That night, after Vince amuses himself and Trip by making up narration for an issue of The Cape, he decides to do some research into his new employer and quickly receives a message from Orwell. It turns out that ARK is potentially up to no good, with a man nicknamed Scales (Vinnie Jones) working with Chess to smuggle weapons. The weapons in this case are the ARK-manufactured L-9 canisters which are being smuggled into the city by train, something which Vince and Marty discover shortly before ARK troopers show up and beat the former into unconsciousness while the latter insists that he has this. Has what, you ask? BETRAYAL.
THE CARNIVAL OF CRIME
Vince wakes up in a train car, tied to a chair with a chess board set up in front of him. Marty and Chess are there, too, and the chessboard is there so the villain can use it as a visual aid while threatening the Faradays because Chess is, unsurprisingly, into chess. Also unsurprisingly, he reveals himself to be Peter Fleming and he’s still keen on ARK running the police department. He figures the best way to do this would be for ARK to bring down Chess, and while this would be incredibly easy for Fleming to achieve he doesn’t want them to bring him in. Instead, he has Marty secure the Chess mask to Vince’s head and sets him loose with ARK troopers in hot pursuit.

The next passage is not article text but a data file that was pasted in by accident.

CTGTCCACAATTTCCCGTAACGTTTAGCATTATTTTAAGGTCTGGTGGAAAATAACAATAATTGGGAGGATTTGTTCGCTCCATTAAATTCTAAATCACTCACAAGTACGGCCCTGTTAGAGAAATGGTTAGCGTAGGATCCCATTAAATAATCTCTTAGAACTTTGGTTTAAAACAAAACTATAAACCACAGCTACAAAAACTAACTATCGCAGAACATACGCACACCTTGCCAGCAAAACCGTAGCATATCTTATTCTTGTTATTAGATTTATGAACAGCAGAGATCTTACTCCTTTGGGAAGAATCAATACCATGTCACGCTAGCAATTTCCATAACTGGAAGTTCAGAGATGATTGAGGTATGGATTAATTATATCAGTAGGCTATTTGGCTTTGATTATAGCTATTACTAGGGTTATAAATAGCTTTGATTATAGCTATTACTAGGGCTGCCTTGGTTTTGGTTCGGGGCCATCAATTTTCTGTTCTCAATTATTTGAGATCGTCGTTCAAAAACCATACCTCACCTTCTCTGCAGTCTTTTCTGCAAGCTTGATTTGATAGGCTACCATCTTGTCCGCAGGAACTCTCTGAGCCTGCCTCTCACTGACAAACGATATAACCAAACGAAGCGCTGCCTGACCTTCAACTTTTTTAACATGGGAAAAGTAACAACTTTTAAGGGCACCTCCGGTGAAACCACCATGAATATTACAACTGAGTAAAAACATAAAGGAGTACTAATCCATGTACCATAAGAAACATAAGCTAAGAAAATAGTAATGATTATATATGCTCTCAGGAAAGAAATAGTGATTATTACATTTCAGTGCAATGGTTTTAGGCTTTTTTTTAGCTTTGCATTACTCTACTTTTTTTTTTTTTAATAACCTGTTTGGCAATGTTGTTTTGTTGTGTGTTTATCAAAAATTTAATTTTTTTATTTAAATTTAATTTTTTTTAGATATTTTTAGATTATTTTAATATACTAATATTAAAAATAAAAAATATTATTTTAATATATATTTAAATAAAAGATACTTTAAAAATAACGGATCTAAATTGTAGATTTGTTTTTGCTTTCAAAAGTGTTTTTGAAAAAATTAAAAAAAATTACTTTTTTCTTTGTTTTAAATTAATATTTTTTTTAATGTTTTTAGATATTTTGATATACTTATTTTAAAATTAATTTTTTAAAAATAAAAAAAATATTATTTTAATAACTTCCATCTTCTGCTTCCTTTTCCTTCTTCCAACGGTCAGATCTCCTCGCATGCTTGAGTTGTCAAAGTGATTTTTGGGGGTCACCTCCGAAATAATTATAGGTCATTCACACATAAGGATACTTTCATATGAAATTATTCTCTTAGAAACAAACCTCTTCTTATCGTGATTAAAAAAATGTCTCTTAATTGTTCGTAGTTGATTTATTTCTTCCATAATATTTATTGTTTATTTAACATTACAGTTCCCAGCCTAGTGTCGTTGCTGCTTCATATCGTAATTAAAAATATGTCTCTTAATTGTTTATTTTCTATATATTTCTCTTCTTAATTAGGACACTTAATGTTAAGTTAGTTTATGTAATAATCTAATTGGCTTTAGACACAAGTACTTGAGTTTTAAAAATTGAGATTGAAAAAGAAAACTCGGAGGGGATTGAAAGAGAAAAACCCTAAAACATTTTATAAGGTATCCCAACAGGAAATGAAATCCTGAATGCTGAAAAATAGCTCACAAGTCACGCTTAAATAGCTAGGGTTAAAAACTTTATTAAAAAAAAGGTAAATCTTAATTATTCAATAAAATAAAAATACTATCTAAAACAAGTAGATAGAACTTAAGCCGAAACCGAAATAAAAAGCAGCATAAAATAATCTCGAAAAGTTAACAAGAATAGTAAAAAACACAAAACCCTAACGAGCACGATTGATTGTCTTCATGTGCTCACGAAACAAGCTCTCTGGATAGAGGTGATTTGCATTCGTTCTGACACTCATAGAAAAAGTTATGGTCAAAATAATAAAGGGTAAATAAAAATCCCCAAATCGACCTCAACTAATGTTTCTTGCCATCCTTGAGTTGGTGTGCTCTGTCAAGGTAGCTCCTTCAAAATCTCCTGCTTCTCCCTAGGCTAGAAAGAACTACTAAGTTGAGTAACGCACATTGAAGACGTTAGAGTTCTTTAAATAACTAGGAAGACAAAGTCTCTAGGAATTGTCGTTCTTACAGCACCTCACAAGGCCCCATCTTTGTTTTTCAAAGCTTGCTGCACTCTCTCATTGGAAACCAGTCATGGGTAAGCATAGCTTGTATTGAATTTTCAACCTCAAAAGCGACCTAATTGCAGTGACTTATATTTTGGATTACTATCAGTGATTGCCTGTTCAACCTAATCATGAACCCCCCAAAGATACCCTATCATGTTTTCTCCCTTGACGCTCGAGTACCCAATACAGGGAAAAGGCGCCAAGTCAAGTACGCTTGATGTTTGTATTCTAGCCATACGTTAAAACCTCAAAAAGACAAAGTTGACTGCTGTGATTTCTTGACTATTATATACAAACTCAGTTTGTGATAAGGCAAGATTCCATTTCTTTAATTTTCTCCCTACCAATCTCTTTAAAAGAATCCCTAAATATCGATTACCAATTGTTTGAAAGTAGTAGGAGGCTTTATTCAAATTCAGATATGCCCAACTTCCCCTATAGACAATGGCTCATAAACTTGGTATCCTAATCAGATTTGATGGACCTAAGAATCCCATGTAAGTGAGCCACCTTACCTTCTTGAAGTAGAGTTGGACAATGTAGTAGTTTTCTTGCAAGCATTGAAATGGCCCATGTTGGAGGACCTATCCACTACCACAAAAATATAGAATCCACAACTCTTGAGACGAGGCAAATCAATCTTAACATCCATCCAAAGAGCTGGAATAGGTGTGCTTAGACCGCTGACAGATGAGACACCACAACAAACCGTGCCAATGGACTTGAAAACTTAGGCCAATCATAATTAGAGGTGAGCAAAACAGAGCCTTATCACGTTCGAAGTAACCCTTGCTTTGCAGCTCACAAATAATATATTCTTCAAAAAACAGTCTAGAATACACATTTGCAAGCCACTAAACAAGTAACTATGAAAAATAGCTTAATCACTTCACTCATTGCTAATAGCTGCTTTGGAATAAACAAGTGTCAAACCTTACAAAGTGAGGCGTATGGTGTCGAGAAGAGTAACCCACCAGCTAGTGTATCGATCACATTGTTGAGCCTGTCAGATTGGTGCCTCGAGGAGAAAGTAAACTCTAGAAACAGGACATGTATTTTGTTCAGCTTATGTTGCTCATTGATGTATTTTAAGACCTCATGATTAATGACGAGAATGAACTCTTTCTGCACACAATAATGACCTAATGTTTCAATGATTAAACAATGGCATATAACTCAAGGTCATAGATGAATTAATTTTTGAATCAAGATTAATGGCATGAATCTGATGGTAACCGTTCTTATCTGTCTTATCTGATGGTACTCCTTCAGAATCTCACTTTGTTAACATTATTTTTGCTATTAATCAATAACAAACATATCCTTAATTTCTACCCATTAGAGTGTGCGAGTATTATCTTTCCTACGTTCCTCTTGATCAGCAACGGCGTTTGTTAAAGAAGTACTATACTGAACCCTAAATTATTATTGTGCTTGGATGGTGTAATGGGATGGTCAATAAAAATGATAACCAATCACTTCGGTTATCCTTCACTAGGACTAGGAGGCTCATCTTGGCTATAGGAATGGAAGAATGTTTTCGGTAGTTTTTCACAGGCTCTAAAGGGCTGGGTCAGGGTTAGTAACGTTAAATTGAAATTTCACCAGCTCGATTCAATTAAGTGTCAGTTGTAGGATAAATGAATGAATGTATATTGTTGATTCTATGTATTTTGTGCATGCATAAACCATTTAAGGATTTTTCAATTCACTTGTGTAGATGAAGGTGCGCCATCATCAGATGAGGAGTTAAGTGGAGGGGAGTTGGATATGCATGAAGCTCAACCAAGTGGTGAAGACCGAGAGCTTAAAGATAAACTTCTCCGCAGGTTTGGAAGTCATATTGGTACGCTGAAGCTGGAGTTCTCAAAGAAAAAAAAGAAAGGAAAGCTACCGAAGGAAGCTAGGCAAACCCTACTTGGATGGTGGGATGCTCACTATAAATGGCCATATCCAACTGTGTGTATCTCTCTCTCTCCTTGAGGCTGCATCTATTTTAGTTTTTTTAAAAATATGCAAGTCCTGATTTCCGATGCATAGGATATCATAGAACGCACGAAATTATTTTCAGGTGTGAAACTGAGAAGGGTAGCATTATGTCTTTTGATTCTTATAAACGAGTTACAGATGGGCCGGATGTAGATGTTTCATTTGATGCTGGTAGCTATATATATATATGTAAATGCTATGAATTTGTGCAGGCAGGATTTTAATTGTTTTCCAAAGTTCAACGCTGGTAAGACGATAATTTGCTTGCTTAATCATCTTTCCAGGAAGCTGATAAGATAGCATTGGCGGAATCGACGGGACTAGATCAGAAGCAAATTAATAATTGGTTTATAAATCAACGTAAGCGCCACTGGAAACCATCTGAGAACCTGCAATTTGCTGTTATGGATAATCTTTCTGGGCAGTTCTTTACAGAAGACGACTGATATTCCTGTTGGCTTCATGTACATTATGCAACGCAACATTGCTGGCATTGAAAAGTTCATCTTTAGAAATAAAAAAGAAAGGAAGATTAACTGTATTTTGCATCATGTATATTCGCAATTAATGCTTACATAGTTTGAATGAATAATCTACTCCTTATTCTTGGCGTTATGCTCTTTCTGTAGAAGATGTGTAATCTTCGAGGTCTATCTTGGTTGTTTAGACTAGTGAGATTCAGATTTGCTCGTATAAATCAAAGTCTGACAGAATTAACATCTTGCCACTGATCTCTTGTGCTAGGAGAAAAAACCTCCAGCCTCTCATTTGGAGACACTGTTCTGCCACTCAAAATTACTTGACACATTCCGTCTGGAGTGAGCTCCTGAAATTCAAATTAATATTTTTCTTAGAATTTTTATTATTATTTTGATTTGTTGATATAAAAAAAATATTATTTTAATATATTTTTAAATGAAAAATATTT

The Bad Things finally happen as the ARK troopers chase Chess-Vince through the trainyard in full view of the media, and things might have gone different if Vince didn’t manage to remove enough of the mask to ensure that everyone could see it was him. This does include Dana and Trip, who watch helplessly as the ARK troopers trap Vince under a tanker car and shoot it until it explodes, seemingly killing him.
At this point, we’re going to digress a bit and talk about that explosion. The explosion itself is all well and good, but it’s rather weird that the show went out of its way to show us that some of the ARK troopers were way too close and got caught in the explosion and then hurled into another train car while on fire. It seems like an odd thing to show the audience, especially since it doesn’t really come into play at all later.
Anyway, everything’s coming up Fleming. The plan worked and he’s gotten the police department because everyone thinks ARK killed Chess and the only man who seemed willing to stand against him is dead. Except Vince isn’t dead, he managed to escape to the sewer to be found by Max Malini (Keith David) and taken to the Carnival of Crime, where he has a dwarf named Rollo (Martin Klebba) punch him in the face until he wakes up. Once Vince does, Max guesses his weight correctly to the cheers of the assembled carnies.